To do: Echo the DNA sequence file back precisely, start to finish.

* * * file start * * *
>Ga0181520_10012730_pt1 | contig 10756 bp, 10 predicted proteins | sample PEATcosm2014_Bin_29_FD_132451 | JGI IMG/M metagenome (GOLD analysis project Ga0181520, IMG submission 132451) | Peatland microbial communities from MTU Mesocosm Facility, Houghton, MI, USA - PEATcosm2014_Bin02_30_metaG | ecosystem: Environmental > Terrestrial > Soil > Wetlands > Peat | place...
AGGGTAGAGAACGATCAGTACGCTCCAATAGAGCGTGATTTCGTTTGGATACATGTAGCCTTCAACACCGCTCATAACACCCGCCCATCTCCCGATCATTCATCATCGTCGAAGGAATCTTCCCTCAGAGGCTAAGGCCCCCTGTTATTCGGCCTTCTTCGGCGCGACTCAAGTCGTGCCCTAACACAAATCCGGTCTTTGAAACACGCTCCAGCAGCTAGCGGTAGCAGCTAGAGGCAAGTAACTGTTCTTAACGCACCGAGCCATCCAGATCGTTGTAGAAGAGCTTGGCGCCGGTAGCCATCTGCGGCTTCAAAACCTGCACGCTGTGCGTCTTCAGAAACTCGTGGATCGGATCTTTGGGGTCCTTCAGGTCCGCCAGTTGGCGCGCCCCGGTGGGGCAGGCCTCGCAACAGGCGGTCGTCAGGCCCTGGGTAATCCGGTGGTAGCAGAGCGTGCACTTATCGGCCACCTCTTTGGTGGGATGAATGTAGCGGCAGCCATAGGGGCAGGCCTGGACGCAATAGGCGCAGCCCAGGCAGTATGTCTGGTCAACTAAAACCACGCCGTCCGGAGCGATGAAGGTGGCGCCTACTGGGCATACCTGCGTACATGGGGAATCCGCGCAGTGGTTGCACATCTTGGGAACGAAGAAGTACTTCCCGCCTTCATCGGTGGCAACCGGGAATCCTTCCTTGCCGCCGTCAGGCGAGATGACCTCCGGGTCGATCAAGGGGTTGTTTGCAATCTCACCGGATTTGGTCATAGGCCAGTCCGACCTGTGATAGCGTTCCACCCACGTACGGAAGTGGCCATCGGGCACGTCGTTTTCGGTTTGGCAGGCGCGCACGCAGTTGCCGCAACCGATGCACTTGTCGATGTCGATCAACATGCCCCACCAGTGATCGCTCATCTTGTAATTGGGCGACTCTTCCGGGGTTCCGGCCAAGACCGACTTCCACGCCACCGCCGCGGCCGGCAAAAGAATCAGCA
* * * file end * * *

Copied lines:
>Ga0181520_10012730_pt1 | contig 10756 bp, 10 predicted proteins | sample PEATcosm2014_Bin_29_FD_132451 | JGI IMG/M metagenome (GOLD analysis project Ga0181520, IMG submission 132451) | Peatland microbial communities from MTU Mesocosm Facility, Houghton, MI, USA - PEATcosm2014_Bin02_30_metaG | ecosystem: Environmental > Terrestrial > Soil > Wetlands > Peat | place...
AGGGTAGAGAACGATCAGTACGCTCCAATAGAGCGTGATTTCGTTTGGATACATGTAGCCTTCAACACCGCTCATAACACCCGCCCATCTCCCGATCATTCATCATCGTCGAAGGAATCTTCCCTCAGAGGCTAAGGCCCCCTGTTATTCGGCCTTCTTCGGCGCGACTCAAGTCGTGCCCTAACACAAATCCGGTCTTTGAAACACGCTCCAGCAGCTAGCGGTAGCAGCTAGAGGCAAGTAACTGTTCTTAACGCACCGAGCCATCCAGATCGTTGTAGAAGAGCTTGGCGCCGGTAGCCATCTGCGGCTTCAAAACCTGCACGCTGTGCGTCTTCAGAAACTCGTGGATCGGATCTTTGGGGTCCTTCAGGTCCGCCAGTTGGCGCGCCCCGGTGGGGCAGGCCTCGCAACAGGCGGTCGTCAGGCCCTGGGTAATCCGGTGGTAGCAGAGCGTGCACTTATCGGCCACCTCTTTGGTGGGATGAATGTAGCGGCAGCCATAGGGGCAGGCCTGGACGCAATAGGCGCAGCCCAGGCAGTATGTCTGGTCAACTAAAACCACGCCGTCCGGAGCGATGAAGGTGGCGCCTACTGGGCATACCTGCGTACATGGGGAATCCGCGCAGTGGTTGCACATCTTGGGAACGAAGAAGTACTTCCCGCCTTCATCGGTGGCAACCGGGAATCCTTCCTTGCCGCCGTCAGGCGAGATGACCTCCGGGTCGATCAAGGGGTTGTTTGCAATCTCACCGGATTTGGTCATAGGCCAGTCCGACCTGTGATAGCGTTCCACCCACGTACGGAAGTGGCCATCGGGCACGTCGTTTTCGGTTTGGCAGGCGCGCACGCAGTTGCCGCAACCGATGCACTTGTCGATGTCGATCAACATGCCCCACCAGTGATCGCTCATCTTGTAATTGGGCGACTCTTCCGGGGTTCCGGCCAAGACCGACTTCCACGCCACCGCCGCGGCCGGCAAAAGAATCAGCA